Like most other investment asset classes, precious metals have dynamic pricing that takes into account a wide range of factors from the broader economy. Some of these factors, such as the ratio of supply to demand, have a direct and easy to understand effect on spot prices.
Others, however, have a less direct yet still important impact on the final prices that investors pay for their precious metal coins, rounds, and bars. Included in this latter class are the economic and political policies adopted by national governments.
Below, you’ll learn the basics of how federal policy can put upward or downward pressure on spot metal prices.
Economic and Trade Policy
The federal government is charged with many responsibilities—one of which is prescribing economic policy both domestically and abroad. Collectively, these policies contribute to the overall trade balance a nation has with the rest of the world. This balance, in turn, affects the nation’s gross domestic product (GDP) and, therefore, the strength of its currency.
Generally speaking, when a nation’s currency is strong, the country’s investors tend to keep more of their assets in liquid capital than in hard investments like gold and silver, which drives down the price of precious metals by reducing investor demand. By contrast, weak currency markets drive investors into these more stable assets, creating more demand for precious metals and putting a generally upward pressure on prices.
To fully understand how domestic and foreign economic policy may affect spot metal prices, first you need to understand the link between domestic business, foreign trade, and currency strength. In terms of domestic business production, the primary governmental driver is the tax rate applied to businesses. When tax rates are lower, businesses can afford to invest more of their profits into growth, raising production, and creating more value. From there, these businesses can sell in both the domestic and the foreign markets.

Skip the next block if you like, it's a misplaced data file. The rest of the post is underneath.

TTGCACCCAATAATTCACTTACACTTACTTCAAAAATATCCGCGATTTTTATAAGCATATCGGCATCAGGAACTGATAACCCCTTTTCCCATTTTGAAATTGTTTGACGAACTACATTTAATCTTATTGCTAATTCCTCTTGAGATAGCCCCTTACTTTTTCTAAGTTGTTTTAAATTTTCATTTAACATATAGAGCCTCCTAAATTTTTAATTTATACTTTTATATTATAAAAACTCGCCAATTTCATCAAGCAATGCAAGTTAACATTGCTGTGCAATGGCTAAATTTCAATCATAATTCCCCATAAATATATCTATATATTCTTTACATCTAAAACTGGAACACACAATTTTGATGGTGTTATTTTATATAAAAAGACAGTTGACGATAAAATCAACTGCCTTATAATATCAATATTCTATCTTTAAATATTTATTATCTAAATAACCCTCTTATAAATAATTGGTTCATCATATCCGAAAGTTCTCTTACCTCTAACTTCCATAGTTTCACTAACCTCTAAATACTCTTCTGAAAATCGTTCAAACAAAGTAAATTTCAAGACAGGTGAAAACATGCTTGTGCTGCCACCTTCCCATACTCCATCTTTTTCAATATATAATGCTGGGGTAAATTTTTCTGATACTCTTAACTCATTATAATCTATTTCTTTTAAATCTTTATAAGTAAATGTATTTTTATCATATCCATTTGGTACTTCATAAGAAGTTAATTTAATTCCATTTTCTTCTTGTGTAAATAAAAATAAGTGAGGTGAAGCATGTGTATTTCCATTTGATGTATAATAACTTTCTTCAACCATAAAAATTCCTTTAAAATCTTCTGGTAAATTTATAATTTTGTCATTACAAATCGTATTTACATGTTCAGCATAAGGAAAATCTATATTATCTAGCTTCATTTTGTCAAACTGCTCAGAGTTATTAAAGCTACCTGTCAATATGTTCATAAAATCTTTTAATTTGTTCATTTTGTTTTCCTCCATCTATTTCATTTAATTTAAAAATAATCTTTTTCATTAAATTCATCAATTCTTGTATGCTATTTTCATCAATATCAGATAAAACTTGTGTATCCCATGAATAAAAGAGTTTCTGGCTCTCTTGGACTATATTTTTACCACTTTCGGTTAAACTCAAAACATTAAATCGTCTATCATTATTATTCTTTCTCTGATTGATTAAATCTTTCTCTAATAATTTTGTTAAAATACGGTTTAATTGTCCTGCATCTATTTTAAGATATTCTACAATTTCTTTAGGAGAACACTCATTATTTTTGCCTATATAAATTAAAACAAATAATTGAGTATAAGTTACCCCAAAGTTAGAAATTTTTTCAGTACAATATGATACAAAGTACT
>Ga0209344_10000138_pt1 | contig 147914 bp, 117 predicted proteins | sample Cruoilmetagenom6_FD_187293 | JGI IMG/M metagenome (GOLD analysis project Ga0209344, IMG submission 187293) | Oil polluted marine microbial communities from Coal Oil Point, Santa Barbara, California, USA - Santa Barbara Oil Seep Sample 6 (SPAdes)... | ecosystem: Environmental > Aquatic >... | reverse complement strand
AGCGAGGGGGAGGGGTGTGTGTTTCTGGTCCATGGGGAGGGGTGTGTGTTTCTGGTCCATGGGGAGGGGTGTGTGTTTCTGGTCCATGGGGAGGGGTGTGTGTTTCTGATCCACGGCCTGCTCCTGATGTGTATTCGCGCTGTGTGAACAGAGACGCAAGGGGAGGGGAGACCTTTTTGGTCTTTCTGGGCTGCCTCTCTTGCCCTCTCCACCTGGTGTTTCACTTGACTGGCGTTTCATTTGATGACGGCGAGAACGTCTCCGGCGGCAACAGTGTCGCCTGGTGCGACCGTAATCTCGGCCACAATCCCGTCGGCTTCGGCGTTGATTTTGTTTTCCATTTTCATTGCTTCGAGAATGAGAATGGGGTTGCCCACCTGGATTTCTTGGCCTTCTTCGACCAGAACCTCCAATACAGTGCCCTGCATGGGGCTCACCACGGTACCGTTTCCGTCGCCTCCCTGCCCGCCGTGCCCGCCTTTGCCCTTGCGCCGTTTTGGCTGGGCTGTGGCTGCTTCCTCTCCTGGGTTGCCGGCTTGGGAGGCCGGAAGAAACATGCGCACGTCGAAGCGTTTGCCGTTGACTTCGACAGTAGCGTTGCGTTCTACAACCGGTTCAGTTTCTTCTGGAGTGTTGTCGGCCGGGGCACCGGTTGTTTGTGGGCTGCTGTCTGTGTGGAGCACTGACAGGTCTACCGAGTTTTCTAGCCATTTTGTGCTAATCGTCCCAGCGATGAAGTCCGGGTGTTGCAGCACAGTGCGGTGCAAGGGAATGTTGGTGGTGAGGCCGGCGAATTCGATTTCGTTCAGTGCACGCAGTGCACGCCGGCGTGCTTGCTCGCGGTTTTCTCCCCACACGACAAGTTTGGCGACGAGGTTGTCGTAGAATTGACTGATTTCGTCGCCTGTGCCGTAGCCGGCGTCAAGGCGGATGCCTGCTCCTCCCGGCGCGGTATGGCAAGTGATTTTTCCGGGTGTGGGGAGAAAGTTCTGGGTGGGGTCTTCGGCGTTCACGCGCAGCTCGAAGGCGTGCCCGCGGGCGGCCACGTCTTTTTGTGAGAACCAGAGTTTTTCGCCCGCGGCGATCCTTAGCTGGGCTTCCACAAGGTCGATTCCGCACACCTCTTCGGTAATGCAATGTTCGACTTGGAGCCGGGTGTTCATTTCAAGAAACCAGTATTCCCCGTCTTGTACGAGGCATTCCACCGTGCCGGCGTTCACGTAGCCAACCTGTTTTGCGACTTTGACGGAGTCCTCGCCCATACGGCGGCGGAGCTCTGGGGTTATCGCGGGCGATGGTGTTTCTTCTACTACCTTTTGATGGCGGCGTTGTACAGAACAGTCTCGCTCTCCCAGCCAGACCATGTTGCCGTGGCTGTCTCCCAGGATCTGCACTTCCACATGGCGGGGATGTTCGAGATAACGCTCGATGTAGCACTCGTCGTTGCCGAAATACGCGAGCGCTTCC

Policies that encourage production and business growth typically strengthen currencies, putting a slight downward pressure on investment precious metal prices. This effect isn’t universally applicable to all metals though, as those that see more industrial usage (like silver and platinum) will conversely experience more demand during such business upturns.
Foreign trade becomes a bit more complicated, as both regular market forces and laws governing the exchange of goods come into play. As a general rule, it’s best to assume that policies which facilitate open trading relationships tend to strengthen currencies, while restrictive trade practices like tariffs and import duties reduce international exports, thus diminishing currency strength.
Overall, the impact on currency strength is what ultimately allows these policies to affect precious metal prices.
National debt is another indicator of how government policy may affect spot prices. When debt grows relative to a nation’s GDP, the cost of making interest payments on that debt also continues to increase. If this debt cycle isn’t kept in check, the growing cost of servicing the debt will likely lead to tax increases to meet the government’s revenue needs. As described earlier, higher taxes make it harder for businesses to grow and generally restrict the creation of new value in the economy. This, in turn, creates an environment conducive to weakening the national currency that will likely drive more investors into precious metal investments.